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Deborah Coddington's Liberty Belle

Liberty Belle

Deborah Coddington's Liberty Belle

The race is on and the lolly scramble has begun. The two old parties have started a bidding war for votes using Other People's Money (OPM). It's very easy to spend OPM, especially when you get lots of lovely votes in return.

Buying votes from tertiary students is easy so long as you have the OPM chequebook. National would write a cheque for a minimum (they say) of $70 million a year, in the form of tax rebates on student loan interest. Tax rebates sound like tax cuts but they're not. One man's tax rebate is another woman's tax increase. You can't have tax cuts and tax rebates at the same time. However, obviously National has abandoned its promise to give tax cuts because Don Brash said he'd tell us what they'd be "a few days after the election date is announced". More than "a few days" have gone by and still no sign of National's tax cuts. I guess, like the little girl, we'll just have to wait.

Labour has dragged out a bigger fatter chequebook, however, and promises to write off interest on student loans for all students who remain in New Zealand. That's just about all students. Since student loans came into being, more than 550,000 New Zealanders have taken up a student loan. As of October 2004 less than five percent of those Kiwis were still overseas. Of all the graduates who travel overseas with student loans, more than two-thirds come home. So that brain drain is a myth. (I've always hated that expression anyway - by implication it means those of us who stay are thickos and as I look around me every day in New Zealand I see intelligent, smart, energetic great people. Just because you don't have a tertiary qualification doesn't mean you're stupid. Then again, I might be the exception to that little piece of wisdom.)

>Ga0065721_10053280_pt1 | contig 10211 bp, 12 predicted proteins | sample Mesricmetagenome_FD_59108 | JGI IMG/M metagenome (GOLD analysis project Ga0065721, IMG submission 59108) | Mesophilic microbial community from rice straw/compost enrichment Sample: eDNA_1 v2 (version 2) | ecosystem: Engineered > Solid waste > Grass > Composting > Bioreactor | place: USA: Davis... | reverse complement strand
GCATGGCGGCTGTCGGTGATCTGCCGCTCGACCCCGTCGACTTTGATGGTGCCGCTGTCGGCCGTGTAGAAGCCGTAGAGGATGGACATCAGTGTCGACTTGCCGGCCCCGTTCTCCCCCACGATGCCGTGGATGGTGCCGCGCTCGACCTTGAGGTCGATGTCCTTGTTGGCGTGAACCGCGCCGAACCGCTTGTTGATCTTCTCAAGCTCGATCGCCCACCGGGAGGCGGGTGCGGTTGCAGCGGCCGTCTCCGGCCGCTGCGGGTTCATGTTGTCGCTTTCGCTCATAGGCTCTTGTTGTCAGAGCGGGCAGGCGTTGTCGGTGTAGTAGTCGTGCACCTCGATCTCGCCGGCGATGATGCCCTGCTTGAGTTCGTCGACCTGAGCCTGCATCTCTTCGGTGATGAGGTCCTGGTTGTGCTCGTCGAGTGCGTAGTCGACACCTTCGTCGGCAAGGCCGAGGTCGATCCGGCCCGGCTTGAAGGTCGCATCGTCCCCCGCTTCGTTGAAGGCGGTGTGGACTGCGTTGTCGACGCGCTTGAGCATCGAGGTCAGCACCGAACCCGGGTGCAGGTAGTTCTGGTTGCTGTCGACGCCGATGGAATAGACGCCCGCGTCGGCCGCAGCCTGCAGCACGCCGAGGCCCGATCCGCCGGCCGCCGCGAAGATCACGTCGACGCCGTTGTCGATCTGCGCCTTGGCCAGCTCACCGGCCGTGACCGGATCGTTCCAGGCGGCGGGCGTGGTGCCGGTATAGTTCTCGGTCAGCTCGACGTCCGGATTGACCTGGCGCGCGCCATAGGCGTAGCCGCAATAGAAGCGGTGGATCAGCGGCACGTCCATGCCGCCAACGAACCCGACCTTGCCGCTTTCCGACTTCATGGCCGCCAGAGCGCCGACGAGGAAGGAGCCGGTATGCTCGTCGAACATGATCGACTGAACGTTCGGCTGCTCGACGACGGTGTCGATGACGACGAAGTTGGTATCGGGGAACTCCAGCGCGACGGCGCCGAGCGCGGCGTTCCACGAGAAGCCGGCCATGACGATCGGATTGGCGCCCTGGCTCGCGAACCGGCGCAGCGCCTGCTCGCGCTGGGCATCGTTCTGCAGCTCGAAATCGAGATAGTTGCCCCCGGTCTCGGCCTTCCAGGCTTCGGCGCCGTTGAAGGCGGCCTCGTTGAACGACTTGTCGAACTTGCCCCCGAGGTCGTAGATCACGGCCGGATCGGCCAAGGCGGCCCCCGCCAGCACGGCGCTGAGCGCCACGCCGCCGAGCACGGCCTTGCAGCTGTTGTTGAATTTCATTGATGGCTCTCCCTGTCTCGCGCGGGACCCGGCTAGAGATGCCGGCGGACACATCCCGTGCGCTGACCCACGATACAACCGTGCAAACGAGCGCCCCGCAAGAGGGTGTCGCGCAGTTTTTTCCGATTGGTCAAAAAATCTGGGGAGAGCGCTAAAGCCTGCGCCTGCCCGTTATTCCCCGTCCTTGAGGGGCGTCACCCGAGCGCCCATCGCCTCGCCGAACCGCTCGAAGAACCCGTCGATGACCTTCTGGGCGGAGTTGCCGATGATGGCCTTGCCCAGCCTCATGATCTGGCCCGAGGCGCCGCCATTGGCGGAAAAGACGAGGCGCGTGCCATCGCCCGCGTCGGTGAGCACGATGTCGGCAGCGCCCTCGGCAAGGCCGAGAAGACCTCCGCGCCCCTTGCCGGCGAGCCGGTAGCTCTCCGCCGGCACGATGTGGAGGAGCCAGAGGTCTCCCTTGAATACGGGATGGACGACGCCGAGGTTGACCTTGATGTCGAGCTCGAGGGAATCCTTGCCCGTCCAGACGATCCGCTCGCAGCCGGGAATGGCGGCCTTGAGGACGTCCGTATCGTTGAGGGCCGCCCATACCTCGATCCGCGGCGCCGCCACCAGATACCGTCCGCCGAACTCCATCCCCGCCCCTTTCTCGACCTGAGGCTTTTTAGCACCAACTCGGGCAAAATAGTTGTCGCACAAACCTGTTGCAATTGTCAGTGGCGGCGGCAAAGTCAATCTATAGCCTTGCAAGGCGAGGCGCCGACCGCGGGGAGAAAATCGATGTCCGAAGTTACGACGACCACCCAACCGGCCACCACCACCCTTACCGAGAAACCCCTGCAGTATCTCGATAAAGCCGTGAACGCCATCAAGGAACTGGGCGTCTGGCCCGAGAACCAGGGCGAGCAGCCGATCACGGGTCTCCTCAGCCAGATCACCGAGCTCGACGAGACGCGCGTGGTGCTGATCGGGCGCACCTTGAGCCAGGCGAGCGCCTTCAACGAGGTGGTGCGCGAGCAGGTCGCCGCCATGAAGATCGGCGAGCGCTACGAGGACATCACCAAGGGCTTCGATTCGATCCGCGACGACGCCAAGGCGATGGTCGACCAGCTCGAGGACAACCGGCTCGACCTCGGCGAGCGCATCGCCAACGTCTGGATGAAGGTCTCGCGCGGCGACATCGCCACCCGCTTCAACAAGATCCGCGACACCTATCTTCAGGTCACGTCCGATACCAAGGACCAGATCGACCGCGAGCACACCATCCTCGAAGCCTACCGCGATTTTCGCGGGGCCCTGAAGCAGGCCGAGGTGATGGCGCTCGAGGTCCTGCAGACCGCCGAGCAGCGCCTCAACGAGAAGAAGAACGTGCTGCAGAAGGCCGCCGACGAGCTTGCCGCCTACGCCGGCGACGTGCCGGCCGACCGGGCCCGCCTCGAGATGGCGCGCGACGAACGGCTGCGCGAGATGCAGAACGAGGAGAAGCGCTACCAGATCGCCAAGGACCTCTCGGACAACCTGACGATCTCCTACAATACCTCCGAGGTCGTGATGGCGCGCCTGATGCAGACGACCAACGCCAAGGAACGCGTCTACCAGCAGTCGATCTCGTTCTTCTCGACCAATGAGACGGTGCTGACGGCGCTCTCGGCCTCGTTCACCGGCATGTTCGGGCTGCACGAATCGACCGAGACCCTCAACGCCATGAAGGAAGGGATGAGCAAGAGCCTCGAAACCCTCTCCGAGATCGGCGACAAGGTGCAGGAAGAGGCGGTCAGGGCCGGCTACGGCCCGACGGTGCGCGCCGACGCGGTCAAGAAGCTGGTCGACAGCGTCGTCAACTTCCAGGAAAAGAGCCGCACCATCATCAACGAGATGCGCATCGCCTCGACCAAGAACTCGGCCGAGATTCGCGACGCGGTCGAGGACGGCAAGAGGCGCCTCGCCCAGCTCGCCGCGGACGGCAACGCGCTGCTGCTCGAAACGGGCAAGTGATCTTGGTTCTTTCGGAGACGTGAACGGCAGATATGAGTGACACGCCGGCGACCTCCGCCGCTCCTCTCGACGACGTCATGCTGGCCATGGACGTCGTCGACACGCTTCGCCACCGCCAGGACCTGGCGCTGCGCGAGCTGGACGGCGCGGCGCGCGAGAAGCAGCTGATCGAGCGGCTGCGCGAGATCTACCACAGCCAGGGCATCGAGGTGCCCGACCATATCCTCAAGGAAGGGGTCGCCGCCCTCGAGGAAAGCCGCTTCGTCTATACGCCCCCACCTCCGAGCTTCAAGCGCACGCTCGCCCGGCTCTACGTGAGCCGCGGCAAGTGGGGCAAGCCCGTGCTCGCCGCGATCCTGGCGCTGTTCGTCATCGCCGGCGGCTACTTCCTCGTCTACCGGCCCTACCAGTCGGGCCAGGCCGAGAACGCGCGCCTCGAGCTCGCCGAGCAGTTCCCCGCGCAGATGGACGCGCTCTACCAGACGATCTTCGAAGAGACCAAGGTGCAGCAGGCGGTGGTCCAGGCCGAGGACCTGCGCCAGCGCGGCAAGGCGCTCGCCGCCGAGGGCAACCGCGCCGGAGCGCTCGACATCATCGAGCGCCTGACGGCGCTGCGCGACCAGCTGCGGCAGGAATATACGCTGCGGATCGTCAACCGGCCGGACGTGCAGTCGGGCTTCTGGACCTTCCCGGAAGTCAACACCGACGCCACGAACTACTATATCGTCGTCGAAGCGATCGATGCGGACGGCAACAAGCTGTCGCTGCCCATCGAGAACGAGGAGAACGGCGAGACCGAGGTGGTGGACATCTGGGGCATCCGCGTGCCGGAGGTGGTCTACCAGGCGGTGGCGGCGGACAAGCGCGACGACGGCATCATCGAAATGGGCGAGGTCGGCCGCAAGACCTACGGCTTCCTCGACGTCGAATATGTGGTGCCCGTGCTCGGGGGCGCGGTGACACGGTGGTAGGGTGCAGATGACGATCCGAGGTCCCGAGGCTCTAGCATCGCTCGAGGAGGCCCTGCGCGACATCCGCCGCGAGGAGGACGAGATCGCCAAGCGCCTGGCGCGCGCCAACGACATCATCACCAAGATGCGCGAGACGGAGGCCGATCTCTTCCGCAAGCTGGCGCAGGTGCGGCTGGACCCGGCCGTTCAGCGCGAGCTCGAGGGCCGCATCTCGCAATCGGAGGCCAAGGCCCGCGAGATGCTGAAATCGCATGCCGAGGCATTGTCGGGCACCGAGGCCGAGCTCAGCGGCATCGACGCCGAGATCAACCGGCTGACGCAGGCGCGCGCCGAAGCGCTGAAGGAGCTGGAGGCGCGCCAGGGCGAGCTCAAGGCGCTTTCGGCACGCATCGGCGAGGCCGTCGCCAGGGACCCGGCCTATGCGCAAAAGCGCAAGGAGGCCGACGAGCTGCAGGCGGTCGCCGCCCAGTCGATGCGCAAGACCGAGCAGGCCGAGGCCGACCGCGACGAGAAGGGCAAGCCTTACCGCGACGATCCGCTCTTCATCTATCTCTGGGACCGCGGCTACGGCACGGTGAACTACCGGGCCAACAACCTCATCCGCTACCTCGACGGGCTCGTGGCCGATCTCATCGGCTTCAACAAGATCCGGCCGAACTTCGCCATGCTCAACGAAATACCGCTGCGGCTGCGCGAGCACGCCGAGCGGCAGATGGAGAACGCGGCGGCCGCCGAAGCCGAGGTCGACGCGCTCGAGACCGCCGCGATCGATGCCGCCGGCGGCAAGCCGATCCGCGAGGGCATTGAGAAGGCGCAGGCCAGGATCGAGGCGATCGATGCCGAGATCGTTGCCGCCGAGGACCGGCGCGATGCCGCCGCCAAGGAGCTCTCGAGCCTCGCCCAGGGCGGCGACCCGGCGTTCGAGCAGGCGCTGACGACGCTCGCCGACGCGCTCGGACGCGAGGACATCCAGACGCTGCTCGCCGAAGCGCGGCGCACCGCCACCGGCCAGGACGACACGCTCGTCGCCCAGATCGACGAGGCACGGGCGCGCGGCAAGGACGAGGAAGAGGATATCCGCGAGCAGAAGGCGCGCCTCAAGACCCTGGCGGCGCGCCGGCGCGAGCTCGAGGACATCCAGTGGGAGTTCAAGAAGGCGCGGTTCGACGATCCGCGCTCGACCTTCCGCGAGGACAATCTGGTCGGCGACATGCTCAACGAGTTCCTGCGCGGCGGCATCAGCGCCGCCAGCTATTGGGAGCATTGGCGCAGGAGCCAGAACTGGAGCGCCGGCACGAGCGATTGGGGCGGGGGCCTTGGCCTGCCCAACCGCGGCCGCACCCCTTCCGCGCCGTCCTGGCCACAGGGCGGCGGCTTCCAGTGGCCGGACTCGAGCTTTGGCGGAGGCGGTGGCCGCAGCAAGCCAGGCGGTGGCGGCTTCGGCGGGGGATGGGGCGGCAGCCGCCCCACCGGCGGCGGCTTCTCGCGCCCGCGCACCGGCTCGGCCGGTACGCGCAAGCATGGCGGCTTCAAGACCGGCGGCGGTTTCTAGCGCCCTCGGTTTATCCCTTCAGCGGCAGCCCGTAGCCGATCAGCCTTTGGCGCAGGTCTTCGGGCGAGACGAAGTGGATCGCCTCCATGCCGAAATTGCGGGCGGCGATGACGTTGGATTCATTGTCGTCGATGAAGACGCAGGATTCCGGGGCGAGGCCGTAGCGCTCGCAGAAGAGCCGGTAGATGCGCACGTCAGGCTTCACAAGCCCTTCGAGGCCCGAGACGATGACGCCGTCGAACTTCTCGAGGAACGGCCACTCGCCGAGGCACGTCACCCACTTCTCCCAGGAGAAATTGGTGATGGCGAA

Labour says its policy will cost $300 million a year but Treasury papers released to me show that in 2000 Labour was warned that writing off interest on all student loans meant the government would have to find $4.5 billion dollars because of the extra take-up of those wanting to borrow. Interestingly, Treasury also showed how much money students could make if they didn't need a loan for fees, but took an interest-free loan anyway, and invested it. Heaps, man!

At the moment we spend nearly $12,000 per student on tertiary students. That's five times higher than per-student spending on early childhood education, yet the under-six years are the most crucial of a child's learning time. It's also 2.5 times higher than per- student spending on schools, including transport, special needs and other spending.

But hey, preschoolers, primary and most secondary students don't vote, so why should the OPM electioneering spenders care about them?

Yours in liberty,

Deborah Coddington (For the fastest way to pay off a student loan, go to www.actoncampus.blogspot.com.)


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